• Use your first two spinnakers fairly early, but save the last one for the final rush across the board to the finish. The competition gets fierce and usually the distance between players narrows during this last push and you want to have every advantage available.
  • Don’t forget that not only can you block a player by being in front of where they want to go, but you can also block their wind by being directly upwind. If you really want to prevent someone from moving, move up behind them and then change the wind so that you are blocking it (or ask someone else to do it for you!)

Yacht Race is a very good game, especially for being as old as it is. I recommend it, even though it’s hard to find. If you can’t find a copy, come over to my house and bring a few friends!

Review: Blokus

Hopefully the first in a series of board game reviews:

Blokus Game

Publisher: Educational Insights

Number of Players: 2-4

Playing Time: 10-30 minutes

Release Year: 2000

Year I got it: 2005

It’s a cross between: Tetris and Go.

Number of Plays to Obtain Proficiency: At least 3. The first time is to get the rules. The second time is to develop a strategy. The third time to train your eye to see how to implement your strategy.

Replayability: High. The game is short enough that you can play it multiple times in one night, with each player adapting their strategy iteratively.

Social Interaction: Low, this one sort of plays like chess. You can spend a fair amount of time pondering what move you are going to make, but very few moves are game-changing. When a move is game-changing, it triggers competitive thought from the other player(s) rather than boisterous conversation.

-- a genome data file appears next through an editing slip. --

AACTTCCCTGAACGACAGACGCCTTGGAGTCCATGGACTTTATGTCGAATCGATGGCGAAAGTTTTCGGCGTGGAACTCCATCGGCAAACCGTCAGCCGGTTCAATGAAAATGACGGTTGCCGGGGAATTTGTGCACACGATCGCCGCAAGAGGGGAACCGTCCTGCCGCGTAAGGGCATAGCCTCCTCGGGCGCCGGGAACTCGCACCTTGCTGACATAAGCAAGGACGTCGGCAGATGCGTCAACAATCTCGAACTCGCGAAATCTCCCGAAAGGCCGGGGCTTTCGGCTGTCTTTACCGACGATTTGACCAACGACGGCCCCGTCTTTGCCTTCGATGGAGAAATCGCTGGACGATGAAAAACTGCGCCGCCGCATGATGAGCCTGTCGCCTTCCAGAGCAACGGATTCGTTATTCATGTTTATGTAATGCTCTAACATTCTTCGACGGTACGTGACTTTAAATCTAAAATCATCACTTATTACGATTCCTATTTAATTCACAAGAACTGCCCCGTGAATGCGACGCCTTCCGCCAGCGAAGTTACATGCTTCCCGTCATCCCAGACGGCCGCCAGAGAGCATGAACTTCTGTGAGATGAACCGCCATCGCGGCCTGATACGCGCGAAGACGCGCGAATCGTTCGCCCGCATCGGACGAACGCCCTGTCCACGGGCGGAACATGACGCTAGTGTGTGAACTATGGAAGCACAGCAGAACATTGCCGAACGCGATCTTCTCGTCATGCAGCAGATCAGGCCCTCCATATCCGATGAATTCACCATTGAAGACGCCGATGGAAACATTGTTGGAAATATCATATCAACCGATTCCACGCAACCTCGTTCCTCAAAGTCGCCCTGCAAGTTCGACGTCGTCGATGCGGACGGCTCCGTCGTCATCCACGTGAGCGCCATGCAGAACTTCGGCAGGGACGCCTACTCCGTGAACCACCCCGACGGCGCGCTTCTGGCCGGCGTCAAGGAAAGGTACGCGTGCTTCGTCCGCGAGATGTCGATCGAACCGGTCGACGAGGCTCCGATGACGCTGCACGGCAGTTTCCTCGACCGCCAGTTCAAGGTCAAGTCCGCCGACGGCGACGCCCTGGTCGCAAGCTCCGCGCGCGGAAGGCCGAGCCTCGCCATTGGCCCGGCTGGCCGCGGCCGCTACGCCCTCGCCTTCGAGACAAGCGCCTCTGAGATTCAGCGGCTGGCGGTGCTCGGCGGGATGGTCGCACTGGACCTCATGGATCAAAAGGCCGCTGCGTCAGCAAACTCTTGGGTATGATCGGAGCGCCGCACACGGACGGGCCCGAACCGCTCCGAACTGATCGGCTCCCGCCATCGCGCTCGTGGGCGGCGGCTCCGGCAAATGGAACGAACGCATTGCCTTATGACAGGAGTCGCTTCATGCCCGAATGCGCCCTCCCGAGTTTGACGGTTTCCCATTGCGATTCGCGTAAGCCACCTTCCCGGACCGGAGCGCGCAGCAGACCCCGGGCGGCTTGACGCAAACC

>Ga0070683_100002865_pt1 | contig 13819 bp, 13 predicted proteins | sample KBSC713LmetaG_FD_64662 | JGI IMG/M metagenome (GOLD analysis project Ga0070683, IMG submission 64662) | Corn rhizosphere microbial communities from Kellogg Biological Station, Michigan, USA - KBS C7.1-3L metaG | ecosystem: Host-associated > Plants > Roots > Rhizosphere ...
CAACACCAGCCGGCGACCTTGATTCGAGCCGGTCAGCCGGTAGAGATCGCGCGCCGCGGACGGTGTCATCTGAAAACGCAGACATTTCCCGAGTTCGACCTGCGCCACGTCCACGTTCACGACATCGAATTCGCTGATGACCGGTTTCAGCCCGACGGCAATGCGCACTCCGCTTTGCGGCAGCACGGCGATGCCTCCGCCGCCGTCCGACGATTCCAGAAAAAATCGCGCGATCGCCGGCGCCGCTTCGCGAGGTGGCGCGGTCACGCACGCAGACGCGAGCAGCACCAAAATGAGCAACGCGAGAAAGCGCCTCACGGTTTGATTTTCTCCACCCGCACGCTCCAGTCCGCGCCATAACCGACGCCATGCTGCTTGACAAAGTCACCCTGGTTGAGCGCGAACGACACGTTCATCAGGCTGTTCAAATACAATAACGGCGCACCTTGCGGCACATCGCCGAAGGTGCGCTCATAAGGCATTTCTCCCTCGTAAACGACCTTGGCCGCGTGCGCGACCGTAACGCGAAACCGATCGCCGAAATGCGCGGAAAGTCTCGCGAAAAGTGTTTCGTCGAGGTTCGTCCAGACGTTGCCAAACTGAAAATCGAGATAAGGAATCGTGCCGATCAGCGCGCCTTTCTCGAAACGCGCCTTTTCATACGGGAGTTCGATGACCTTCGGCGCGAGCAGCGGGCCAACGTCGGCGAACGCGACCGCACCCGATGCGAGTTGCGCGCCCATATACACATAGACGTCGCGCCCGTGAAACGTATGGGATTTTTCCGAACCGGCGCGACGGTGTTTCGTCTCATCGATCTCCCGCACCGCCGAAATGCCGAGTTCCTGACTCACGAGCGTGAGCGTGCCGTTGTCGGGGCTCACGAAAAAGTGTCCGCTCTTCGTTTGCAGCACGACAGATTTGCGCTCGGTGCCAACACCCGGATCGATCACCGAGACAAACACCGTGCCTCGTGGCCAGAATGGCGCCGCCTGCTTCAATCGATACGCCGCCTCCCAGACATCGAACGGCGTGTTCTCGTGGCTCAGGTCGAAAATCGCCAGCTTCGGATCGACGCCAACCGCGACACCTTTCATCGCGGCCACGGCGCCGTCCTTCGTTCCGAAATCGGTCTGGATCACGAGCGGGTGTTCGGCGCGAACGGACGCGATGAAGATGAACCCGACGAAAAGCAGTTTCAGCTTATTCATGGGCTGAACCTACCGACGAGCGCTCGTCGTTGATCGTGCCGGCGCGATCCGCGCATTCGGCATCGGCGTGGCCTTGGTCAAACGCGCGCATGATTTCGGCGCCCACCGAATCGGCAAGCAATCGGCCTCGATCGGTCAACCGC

Blokus is a game based on a fairly simple concept. You have tetris-like shaped pieces to play on a grid, some of them very large, some of them very small. On a players turn, one of her pieces is played on the board so that at least one of its corners are diagonally adjacent to another of her pieces. You are not allowed to play a piece if any of the edges push up against an edge of one of your other pieces. The objective is to block your opponent(s) from being able to play their pieces (by blocking any corners that are jutting out from the pieces they have played).

The grid eventually gets very full; there are very few places to play the last few pieces. In this way the game can be like a good game of scrabble – you are restricted not only by what you’ve put on the board, but by the fact that there is very little space to fit your remaining pieces in. There is one piece that is only one block wide – easily played on the board, but if you play this piece last you gain extra points. (it can be your saving grace earlier in the game, allowing a way through a particular crowded section of board).

I have no idea if I’m accurately conveying how the game is played, but I have developed something of a strategy:

  • If you have a choice, play your biggest and most crooked pieces sooner, rather than later. This nets you two benefits: first, you get out onto the board, producing more corners to play off of and getting closer to blocking your opponent. Second, when the time comes later in the game to fit your pieces onto the more crowded board, it will be easier with smaller and straighter pieces.
  • If you see an opposing piece that has an end sticking straight out, try to play a piece that will cover all three of the end-spaces (like making a T). This blocks him from being able to play off of both of his corners, and usually your piece will fit snugly against everything around it, which is usually better.
  • When the game is nearing the end, thinking two or three steps ahead is often necessary if you want to fit all your pieces on the board.
  • As always, point out places for your opponent to play if they are stumped that benefit you! You’d be surprised how often this works.

Blokus is a reasonably good game, easy to learn, and also quick. It’s best with four players, but it can be played with two (which is often important, finding people to play is sometimes the hardest thing). I recommend it.